Just before Neal Boyle suffered a fatal heart attack he took out a loan for his business and for collateral put up his house, his beach house, his wife's mothers house, and, his life insurance policy.

      Upon his death the wife was approached by a business man who wanted to buy the company for $1400(he was going to break the company up)...
      Neal's wife Gert Boyle said, "for $1400 I'll drive the company into the ground myself".

      Today Columbia Sportwear is on nasdaq and has made billions in net sales.

      My point of the story is if your business going to die anyway you might as well let someone close to you give it the ol college try. Leave them some instruction and hope for the best.

      If it is sellable I suppose that is an option too.

      Originally Posted by bestrevenueshare View Post

      don't forget to distribute all the informations you know, you can share a bit with us.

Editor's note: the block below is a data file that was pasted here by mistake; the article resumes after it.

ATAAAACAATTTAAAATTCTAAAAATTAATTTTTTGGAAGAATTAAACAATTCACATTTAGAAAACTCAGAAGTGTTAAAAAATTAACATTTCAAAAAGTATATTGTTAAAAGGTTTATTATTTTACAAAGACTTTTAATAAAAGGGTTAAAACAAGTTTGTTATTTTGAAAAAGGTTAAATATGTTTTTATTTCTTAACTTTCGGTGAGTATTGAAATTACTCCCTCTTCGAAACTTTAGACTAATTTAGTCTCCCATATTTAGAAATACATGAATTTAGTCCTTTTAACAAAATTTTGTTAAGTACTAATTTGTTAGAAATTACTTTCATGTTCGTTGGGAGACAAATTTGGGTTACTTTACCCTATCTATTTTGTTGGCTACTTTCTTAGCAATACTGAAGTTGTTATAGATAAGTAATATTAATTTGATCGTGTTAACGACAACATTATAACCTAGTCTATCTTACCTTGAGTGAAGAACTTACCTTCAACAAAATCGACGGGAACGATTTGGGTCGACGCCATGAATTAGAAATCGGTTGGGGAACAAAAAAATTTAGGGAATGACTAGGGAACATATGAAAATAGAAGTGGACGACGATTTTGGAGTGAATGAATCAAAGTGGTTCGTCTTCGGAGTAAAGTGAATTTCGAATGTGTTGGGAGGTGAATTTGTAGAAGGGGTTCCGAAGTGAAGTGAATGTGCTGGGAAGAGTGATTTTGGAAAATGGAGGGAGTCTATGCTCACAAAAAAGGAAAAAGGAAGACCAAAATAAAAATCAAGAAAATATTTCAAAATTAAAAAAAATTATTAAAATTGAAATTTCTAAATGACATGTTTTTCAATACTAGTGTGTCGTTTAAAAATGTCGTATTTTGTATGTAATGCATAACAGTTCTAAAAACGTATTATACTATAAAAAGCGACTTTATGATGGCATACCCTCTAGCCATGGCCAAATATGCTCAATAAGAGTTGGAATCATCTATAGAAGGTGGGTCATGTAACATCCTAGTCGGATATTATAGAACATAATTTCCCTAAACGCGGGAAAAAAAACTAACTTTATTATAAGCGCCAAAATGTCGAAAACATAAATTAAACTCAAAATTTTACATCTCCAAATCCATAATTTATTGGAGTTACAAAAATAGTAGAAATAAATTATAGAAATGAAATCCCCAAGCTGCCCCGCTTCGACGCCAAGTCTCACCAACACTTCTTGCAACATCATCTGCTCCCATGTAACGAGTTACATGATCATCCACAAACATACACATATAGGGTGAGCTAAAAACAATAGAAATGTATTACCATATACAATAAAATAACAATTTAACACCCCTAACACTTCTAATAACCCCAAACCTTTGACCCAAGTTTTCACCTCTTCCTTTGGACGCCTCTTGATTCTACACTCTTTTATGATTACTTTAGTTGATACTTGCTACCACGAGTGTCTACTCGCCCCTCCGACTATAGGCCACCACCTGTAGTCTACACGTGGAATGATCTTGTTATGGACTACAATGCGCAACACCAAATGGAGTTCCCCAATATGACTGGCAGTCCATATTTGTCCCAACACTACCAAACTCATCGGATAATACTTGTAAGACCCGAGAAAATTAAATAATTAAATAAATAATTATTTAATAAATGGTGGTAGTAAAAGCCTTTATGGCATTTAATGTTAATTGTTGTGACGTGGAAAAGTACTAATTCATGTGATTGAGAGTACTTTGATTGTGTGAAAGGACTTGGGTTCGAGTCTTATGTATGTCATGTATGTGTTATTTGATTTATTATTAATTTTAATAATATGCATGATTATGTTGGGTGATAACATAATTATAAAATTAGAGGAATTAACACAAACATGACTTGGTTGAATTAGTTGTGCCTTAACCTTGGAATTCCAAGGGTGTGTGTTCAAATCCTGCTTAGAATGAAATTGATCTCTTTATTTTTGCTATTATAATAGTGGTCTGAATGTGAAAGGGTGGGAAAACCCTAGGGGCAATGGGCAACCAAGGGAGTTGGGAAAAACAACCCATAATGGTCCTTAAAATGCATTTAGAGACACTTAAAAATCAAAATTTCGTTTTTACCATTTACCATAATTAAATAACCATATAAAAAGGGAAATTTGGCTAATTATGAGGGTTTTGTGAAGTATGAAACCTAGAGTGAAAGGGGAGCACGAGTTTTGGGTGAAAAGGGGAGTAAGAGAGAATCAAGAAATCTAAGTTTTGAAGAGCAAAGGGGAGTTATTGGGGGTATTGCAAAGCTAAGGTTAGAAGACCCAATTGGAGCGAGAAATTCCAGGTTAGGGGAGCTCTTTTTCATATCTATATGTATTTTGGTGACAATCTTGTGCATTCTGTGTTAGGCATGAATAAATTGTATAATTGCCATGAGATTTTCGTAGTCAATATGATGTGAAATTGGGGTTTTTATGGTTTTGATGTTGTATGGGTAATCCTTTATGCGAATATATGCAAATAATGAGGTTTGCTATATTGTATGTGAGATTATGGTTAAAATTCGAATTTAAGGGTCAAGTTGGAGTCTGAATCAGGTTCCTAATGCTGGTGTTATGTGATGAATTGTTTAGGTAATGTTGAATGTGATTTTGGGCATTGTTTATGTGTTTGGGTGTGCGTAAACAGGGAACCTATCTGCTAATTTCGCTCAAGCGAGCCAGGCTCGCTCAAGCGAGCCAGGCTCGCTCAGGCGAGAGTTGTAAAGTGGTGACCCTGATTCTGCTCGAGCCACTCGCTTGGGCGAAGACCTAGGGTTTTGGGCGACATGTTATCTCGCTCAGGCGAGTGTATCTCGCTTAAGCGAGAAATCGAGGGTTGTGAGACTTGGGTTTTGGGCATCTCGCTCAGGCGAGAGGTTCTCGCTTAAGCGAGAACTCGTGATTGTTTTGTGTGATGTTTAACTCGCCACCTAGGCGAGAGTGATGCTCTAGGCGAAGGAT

Sure...

      Buy 1000 domain names....don't buy less than that. use the name "bestkeptformyfamilynotyou.so", & "bestkeptformyfamilynotyou.zw"

      Buy every combination of the domain. Example:

      bestkeptformyfamilynotyous.so

      bestkeptformypeoplenotyou.zw

      firstkept4mypeoplenotyou.so

      firstkept4myfamilynotyou.zw

      bestkept4myfamilynotyou.so

      bestkept4mypeoplenotyou.zw

      bestkeptformyfamilynotu.so

      The reason you want .so or .zw becuase .com don't sell well...people don't believe in .com...you want the people on craigslist to believe you're the real deal.

      Once you buy 1000 domains, offer them on craigslist for $2500 a piece. $2500 x 1000 = $2,500,000!!!!

      I hope this method that was intended for my family helps you tremendously. :rolleyes:
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  • Profile picture of the author Tim Yu